Dogs a part of the family
MEL JONES has four children – two boys, a girl and Otis the dog, who she believes is a cross between a Staffie and a Ridgeback.
“He is part of the family,” Ms Jones said yesterday.
“He’s another child. The other kids love him.”
Ms Jones found Otis, who had been abused, wandering the streets of East Lismore a year ago and, after failing to find his owner, she took the pooch home.
“It took him a long time to come out of his shell, but he’s fantastic now,” Ms Jones said.
Yet, it comes at a financial cost. Ms Jones estimates she spends about $50 a week on food and various other sundries.
“It depends what food you buy. I get him the really good science diet from the vet, so I don’t have to add pasta and vegetables. It’s quite expensive, but it evens out in the long run,” Ms Jones said, admitting she can’t resist getting Otis the ‘occasional” treat.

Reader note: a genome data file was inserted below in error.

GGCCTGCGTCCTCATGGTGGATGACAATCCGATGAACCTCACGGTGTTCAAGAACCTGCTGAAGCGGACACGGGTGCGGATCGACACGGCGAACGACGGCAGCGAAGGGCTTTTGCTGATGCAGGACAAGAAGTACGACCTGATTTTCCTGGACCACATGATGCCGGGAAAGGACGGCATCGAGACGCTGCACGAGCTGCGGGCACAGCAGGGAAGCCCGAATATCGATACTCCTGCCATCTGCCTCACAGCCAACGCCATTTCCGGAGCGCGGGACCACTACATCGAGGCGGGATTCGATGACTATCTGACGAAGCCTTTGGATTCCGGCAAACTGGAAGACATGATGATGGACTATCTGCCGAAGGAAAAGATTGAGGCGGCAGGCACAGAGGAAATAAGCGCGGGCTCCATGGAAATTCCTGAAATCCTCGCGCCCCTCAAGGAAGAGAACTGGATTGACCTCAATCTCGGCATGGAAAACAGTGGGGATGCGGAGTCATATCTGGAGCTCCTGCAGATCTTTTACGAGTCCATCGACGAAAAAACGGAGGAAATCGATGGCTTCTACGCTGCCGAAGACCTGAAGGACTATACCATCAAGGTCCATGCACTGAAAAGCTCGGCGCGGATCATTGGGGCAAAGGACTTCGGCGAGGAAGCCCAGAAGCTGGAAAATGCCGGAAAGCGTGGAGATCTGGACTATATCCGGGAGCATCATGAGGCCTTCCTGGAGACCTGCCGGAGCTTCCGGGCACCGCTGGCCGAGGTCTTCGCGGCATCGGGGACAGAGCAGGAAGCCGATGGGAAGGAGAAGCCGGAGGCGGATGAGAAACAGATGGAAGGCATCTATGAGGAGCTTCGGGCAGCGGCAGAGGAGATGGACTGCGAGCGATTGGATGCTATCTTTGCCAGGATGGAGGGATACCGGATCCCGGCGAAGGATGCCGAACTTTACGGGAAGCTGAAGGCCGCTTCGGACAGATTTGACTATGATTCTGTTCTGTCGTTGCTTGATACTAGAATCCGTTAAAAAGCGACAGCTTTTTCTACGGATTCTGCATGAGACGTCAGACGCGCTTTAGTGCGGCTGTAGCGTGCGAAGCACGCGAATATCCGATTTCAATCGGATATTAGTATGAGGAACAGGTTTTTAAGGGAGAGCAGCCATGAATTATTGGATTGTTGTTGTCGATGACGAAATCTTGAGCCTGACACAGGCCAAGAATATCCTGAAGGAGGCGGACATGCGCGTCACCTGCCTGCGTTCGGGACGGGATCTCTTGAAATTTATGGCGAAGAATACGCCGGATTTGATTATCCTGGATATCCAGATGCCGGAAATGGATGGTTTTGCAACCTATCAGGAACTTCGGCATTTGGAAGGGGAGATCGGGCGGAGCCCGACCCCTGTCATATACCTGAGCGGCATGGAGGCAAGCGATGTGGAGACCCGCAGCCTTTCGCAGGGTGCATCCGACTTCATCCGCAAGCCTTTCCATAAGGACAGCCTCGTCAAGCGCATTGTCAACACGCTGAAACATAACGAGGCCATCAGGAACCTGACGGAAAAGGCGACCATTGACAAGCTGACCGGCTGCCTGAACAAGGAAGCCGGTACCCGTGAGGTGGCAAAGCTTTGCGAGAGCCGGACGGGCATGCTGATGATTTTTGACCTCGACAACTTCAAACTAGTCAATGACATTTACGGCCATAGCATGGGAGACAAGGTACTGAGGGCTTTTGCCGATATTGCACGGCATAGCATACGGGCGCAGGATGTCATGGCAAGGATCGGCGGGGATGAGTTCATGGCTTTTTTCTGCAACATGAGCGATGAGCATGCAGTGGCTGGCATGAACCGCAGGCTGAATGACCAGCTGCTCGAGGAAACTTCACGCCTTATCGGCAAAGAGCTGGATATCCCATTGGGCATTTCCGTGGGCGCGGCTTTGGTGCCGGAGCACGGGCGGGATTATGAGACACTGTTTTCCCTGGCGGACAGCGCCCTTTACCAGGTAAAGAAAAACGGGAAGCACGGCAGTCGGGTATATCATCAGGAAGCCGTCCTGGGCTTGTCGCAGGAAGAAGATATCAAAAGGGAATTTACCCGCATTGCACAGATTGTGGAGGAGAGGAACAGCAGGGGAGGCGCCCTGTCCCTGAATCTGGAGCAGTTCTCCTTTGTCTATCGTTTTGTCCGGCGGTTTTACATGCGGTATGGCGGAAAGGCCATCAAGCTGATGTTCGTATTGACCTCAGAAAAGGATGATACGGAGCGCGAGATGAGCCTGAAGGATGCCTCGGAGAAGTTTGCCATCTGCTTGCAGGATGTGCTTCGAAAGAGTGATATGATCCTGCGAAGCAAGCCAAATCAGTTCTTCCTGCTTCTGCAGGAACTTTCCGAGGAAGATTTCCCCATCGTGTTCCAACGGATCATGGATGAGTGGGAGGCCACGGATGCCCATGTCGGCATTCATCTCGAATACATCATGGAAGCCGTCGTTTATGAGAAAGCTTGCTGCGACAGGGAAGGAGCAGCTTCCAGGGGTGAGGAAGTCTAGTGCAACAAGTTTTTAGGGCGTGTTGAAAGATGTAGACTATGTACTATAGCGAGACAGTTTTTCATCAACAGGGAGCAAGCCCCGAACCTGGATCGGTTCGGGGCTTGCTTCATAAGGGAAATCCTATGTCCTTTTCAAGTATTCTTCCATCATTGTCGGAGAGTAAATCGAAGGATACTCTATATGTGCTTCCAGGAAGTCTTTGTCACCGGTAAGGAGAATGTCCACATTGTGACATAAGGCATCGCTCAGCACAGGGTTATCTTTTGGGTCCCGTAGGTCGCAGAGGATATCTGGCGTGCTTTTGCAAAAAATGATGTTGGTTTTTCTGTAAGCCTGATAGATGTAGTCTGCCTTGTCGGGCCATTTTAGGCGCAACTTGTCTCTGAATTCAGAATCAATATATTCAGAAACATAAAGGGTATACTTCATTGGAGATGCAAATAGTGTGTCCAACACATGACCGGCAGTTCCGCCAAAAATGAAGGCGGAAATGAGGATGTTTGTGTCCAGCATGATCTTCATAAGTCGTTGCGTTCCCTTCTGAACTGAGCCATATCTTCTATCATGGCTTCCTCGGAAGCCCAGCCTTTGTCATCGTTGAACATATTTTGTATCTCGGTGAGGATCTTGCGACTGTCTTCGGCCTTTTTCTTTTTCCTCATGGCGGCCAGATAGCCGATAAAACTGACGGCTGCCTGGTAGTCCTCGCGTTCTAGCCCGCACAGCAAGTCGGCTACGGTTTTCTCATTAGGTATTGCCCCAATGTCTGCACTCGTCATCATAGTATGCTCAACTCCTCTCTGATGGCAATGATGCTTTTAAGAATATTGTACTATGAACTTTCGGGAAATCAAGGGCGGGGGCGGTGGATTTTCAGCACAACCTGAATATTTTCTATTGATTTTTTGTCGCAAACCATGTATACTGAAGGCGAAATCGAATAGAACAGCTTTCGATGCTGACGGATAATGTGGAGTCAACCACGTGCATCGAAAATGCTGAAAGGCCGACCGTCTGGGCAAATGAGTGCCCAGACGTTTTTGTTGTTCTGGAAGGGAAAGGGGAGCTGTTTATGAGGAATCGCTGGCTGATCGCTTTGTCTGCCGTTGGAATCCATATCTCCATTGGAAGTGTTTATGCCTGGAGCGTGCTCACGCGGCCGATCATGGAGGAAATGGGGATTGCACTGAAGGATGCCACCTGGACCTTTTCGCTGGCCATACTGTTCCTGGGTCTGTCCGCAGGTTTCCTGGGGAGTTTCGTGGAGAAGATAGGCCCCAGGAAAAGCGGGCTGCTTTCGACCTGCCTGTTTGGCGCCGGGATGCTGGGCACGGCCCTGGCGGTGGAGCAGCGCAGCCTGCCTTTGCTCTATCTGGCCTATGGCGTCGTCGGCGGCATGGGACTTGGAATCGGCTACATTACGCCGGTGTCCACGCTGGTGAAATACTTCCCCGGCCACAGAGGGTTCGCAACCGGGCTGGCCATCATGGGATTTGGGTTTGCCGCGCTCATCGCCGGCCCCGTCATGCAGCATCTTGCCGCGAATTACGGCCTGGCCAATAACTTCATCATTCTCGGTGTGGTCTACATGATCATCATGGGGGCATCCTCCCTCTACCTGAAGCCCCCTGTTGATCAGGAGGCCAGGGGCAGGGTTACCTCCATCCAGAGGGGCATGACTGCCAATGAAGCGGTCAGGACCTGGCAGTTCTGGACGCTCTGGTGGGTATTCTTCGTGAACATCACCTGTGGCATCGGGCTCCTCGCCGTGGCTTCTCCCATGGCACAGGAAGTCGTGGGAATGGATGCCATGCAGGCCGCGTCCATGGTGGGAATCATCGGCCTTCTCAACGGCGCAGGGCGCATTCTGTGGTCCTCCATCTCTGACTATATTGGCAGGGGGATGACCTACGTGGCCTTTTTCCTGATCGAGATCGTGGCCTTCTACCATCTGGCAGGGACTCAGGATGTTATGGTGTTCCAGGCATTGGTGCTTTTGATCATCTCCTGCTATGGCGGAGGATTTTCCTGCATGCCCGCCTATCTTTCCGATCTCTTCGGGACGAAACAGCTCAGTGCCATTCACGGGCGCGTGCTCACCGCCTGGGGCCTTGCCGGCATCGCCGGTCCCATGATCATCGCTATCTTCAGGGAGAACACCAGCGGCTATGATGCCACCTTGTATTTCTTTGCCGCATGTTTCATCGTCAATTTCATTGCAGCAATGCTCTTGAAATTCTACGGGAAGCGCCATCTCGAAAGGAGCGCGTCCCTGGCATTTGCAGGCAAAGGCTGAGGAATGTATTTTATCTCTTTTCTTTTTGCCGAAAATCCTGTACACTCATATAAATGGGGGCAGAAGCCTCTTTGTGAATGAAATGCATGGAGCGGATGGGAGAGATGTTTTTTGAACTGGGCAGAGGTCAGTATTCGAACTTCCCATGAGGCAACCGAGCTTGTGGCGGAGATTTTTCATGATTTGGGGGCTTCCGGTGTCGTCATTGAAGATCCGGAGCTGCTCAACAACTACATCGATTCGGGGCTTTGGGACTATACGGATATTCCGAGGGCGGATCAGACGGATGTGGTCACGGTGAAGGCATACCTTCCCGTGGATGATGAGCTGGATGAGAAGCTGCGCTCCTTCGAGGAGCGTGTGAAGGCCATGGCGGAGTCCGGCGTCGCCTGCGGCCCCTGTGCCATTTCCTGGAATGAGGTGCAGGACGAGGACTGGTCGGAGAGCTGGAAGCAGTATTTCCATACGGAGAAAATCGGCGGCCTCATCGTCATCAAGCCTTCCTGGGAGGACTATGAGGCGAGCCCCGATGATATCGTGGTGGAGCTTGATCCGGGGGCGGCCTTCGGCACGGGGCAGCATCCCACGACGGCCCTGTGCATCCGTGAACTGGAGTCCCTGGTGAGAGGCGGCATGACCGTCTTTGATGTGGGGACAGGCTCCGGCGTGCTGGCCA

She is in good company. According to the Family Pooch Index developed by BankWest, NSW dog owning families spend an average $2600 a year on their canines.
That equates to about $27,000 over the pet’s life-time, and does not include the initial cost of buying the dog.
“It’s like children – if you can’t afford one you shouldn’t get one,” Ms Jones said.
According to the BankWest index, pet food and other gourmet doggy treats gobble up the bulk of the annual cost – $1200.
This is followed by veterinary costs of $450 a year and additional dog care, such as grooming and dog dietician and training costs totalling $405.
Interestingly, Generation Y spends the most on their pet dogs, however, 10pc admit they get their parents to pay.
The research also revealed what many have suspected for a long time – that half of the country’s dog owners consider their pet to be equally important as their kids, with an overwhelming 96 per cent of respondents considering their pet as part of the family.
Little surprise then that the State Government recently changed the rules to allow dogs into the outside areas of cafes if the proprietor permits.
Announcing the change, NSW Local Government Minister Barbara Perry said the new laws reflected the growth in alfresco cafe culture and the desire of pet owners to include their pooches when socialising.